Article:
Step 1. Adding branching

Give the first node a name: Webhook Node 1. Now add branching, for example, the chatbot will ask what the user needs → help (a help desk ticket), or to search the goods catalog.

There will be two nodes: one for the help desk and one for providing information about goods. This means you need to create two response options for the chatbot. One for help and another to search for a specific item in the catalog.

To do that, you will need keywords. The first is - Help - which tells that the user needs help or a help desk ticket. The second keyword is - Good -  which means that the user wants to check the catalog.

For this, you need another webhook node, call it Webhook Node 2. The name of the node is used within the webhook processing scenario for filtering.

Step 2. Configuring a scenario

Now, configure the scenario to send a response when the user searches for a specific item. This will be a different node. First, let's look at incoming webhook objects and the information about the node. You need to pull the information from the JSON field, so you need to create a new, string-type context variable called Node.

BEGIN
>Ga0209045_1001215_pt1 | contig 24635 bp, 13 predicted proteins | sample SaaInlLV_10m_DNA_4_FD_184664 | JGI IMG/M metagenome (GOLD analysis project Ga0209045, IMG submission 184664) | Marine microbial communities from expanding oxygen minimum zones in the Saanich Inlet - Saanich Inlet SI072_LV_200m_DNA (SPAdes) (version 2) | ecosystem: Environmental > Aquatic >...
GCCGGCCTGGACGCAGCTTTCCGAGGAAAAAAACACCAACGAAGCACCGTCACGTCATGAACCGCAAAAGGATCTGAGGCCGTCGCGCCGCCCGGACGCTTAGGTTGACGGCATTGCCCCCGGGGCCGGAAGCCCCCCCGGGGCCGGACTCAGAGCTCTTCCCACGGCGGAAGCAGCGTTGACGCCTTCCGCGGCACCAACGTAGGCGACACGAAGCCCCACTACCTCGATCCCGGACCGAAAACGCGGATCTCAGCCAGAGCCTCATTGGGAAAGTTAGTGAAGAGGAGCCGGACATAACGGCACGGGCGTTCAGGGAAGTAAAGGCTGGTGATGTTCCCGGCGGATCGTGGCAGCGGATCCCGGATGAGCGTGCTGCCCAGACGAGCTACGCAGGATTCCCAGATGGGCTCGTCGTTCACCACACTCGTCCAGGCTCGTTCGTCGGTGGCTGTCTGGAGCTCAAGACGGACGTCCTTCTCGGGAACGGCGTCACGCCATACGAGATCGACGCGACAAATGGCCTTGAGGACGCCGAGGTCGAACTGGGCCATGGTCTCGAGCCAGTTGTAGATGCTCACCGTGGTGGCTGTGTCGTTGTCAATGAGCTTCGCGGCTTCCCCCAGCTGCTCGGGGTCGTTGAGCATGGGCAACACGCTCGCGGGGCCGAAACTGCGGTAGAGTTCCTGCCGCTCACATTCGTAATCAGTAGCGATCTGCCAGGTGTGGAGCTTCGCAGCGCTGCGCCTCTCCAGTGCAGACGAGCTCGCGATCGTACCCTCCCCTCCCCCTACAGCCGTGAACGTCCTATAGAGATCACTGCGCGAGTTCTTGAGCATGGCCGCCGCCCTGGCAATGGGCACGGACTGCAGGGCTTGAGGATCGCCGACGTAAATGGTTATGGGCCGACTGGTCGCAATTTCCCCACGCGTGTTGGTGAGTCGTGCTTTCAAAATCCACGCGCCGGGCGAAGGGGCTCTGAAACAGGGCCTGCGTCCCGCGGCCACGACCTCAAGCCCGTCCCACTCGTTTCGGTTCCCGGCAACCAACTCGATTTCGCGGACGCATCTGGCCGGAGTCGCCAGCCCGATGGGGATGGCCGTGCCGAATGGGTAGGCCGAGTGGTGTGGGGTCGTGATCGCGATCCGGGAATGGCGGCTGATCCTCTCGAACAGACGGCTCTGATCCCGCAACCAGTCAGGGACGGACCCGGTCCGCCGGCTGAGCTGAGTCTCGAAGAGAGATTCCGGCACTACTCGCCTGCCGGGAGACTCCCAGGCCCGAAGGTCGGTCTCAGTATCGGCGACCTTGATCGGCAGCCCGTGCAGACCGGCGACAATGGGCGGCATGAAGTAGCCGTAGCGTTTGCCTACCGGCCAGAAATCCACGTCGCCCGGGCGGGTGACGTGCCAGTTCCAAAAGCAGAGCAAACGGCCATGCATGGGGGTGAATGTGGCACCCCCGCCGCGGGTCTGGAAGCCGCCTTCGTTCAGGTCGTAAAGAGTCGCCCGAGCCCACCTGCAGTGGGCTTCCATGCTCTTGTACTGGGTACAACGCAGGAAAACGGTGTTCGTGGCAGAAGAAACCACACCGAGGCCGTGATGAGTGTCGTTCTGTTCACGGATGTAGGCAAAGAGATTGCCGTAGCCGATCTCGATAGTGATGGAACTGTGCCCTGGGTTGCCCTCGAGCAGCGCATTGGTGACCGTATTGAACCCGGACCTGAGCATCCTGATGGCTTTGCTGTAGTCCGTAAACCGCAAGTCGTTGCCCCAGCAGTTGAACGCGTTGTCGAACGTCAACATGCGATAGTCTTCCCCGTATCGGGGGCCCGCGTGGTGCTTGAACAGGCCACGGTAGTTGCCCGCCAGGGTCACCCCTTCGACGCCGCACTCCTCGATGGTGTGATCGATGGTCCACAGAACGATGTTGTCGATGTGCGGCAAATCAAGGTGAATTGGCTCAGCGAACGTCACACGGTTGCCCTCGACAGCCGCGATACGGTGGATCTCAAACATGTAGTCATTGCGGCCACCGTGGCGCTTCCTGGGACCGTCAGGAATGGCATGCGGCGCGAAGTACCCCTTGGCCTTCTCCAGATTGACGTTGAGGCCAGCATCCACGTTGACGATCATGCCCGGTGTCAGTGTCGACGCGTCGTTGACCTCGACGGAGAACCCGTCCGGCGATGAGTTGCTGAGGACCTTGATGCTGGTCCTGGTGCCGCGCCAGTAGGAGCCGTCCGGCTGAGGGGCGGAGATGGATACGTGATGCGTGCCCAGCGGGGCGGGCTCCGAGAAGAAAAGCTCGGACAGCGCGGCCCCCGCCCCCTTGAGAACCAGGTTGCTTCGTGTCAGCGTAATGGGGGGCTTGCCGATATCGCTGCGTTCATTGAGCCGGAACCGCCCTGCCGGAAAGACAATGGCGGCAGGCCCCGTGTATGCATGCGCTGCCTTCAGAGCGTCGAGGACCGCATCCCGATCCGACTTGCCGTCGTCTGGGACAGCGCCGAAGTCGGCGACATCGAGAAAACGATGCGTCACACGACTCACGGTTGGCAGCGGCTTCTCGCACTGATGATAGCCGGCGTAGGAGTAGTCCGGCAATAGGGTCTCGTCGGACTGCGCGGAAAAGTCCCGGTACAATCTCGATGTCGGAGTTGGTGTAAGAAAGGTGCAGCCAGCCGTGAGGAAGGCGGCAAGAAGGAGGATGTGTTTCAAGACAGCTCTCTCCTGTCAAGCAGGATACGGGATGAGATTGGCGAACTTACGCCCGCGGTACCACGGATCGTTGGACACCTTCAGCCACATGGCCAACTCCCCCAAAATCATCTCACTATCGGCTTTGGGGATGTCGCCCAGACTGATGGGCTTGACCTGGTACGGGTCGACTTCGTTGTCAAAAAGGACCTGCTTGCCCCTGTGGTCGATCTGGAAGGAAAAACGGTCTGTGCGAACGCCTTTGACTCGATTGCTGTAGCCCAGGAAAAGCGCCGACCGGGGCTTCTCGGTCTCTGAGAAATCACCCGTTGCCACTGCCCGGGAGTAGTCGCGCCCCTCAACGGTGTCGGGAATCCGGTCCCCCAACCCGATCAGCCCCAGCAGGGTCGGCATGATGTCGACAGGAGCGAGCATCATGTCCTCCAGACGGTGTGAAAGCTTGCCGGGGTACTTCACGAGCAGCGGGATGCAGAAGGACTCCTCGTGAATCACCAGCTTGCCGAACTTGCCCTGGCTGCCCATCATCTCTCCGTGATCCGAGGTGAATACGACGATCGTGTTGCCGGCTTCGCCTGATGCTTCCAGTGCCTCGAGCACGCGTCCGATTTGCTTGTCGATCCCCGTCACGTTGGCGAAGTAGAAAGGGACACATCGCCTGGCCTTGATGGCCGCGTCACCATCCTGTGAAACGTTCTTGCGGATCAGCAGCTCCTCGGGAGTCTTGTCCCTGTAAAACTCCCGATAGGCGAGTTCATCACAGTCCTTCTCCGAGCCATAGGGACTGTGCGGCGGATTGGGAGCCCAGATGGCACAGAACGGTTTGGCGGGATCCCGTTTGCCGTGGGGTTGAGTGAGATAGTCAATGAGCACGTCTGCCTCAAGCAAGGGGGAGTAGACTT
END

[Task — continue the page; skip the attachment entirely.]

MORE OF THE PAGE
In the first step, called Edit object, add another action for writing the name value from the body field to the node’s context variable. To do that, call the JSON field again, turn off Smart Inputs, and add a node name because the JSON is nested.

Add a condition to the context variable’s value and, as usual, don't forget to add comments to make the scenario easier to follow. If we are in Node 1, then the response is - Help desk is here! And if we’re in Node 2, then we get the response - Goods catalog is here

Don't forget to configure the conditions. The value of the node's context variable is equal to Webhook node 1 or Webhook node 2, respectively.

Publish the scenario and review it. If the user needs help, he will get this message - Helpdesk is here! If the user needs a specific item, he will get this message - Goods catalog is here. Everything worked correctly, both nodes were processed separately.

Configuring complex responses

Step 1. Configuring a scenario

Use the second branch of the dialog, where the user needs the goods catalog. Add a request for details - the bot asks what the user needs or is looking for, and the user answers something.

For that, you will need to configure the scenario in Directual. Check the last object processed by the API response step in the Scenario. There, in the message field, you can see the search query. You need to use this query to search the goods database and return the relevant results to the user.